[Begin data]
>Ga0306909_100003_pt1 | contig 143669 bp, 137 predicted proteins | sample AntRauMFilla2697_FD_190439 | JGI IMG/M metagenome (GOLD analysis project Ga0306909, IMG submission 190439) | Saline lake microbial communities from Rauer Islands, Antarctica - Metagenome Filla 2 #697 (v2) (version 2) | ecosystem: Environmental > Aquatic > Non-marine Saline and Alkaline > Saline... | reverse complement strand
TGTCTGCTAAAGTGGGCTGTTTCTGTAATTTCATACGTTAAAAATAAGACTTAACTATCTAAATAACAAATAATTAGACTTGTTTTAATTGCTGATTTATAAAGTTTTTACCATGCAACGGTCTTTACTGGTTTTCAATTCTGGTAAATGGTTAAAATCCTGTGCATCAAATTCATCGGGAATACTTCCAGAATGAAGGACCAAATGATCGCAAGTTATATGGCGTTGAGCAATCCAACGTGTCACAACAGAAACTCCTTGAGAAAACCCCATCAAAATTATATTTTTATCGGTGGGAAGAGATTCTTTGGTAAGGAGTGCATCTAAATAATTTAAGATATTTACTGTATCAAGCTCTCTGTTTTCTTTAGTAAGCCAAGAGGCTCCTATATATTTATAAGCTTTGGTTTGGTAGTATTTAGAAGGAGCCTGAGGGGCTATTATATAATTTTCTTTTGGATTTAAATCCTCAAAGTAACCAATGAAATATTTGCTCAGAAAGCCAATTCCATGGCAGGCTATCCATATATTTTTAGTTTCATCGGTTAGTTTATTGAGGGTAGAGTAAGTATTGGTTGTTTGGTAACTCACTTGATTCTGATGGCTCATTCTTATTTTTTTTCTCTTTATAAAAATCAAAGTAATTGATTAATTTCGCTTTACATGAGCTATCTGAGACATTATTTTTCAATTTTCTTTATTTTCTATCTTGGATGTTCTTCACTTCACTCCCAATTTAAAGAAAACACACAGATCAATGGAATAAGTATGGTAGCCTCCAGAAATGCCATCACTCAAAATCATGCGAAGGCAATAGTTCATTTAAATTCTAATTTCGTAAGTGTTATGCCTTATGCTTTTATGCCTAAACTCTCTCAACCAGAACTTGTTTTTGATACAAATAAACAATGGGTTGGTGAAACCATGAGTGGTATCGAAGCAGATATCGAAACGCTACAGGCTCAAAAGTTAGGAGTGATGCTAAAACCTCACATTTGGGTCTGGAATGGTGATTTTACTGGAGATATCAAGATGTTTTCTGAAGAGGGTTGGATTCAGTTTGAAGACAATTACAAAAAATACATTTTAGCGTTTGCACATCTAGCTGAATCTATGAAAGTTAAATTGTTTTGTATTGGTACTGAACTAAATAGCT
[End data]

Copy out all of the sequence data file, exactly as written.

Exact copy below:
>Ga0306909_100003_pt1 | contig 143669 bp, 137 predicted proteins | sample AntRauMFilla2697_FD_190439 | JGI IMG/M metagenome (GOLD analysis project Ga0306909, IMG submission 190439) | Saline lake microbial communities from Rauer Islands, Antarctica - Metagenome Filla 2 #697 (v2) (version 2) | ecosystem: Environmental > Aquatic > Non-marine Saline and Alkaline > Saline... | reverse complement strand
TGTCTGCTAAAGTGGGCTGTTTCTGTAATTTCATACGTTAAAAATAAGACTTAACTATCTAAATAACAAATAATTAGACTTGTTTTAATTGCTGATTTATAAAGTTTTTACCATGCAACGGTCTTTACTGGTTTTCAATTCTGGTAAATGGTTAAAATCCTGTGCATCAAATTCATCGGGAATACTTCCAGAATGAAGGACCAAATGATCGCAAGTTATATGGCGTTGAGCAATCCAACGTGTCACAACAGAAACTCCTTGAGAAAACCCCATCAAAATTATATTTTTATCGGTGGGAAGAGATTCTTTGGTAAGGAGTGCATCTAAATAATTTAAGATATTTACTGTATCAAGCTCTCTGTTTTCTTTAGTAAGCCAAGAGGCTCCTATATATTTATAAGCTTTGGTTTGGTAGTATTTAGAAGGAGCCTGAGGGGCTATTATATAATTTTCTTTTGGATTTAAATCCTCAAAGTAACCAATGAAATATTTGCTCAGAAAGCCAATTCCATGGCAGGCTATCCATATATTTTTAGTTTCATCGGTTAGTTTATTGAGGGTAGAGTAAGTATTGGTTGTTTGGTAACTCACTTGATTCTGATGGCTCATTCTTATTTTTTTTCTCTTTATAAAAATCAAAGTAATTGATTAATTTCGCTTTACATGAGCTATCTGAGACATTATTTTTCAATTTTCTTTATTTTCTATCTTGGATGTTCTTCACTTCACTCCCAATTTAAAGAAAACACACAGATCAATGGAATAAGTATGGTAGCCTCCAGAAATGCCATCACTCAAAATCATGCGAAGGCAATAGTTCATTTAAATTCTAATTTCGTAAGTGTTATGCCTTATGCTTTTATGCCTAAACTCTCTCAACCAGAACTTGTTTTTGATACAAATAAACAATGGGTTGGTGAAACCATGAGTGGTATCGAAGCAGATATCGAAACGCTACAGGCTCAAAAGTTAGGAGTGATGCTAAAACCTCACATTTGGGTCTGGAATGGTGATTTTACTGGAGATATCAAGATGTTTTCTGAAGAGGGTTGGATTCAGTTTGAAGACAATTACAAAAAATACATTTTAGCGTTTGCACATCTAGCTGAATCTATGAAAGTTAAATTGTTTTGTATTGGTACTGAACTAAATAGCT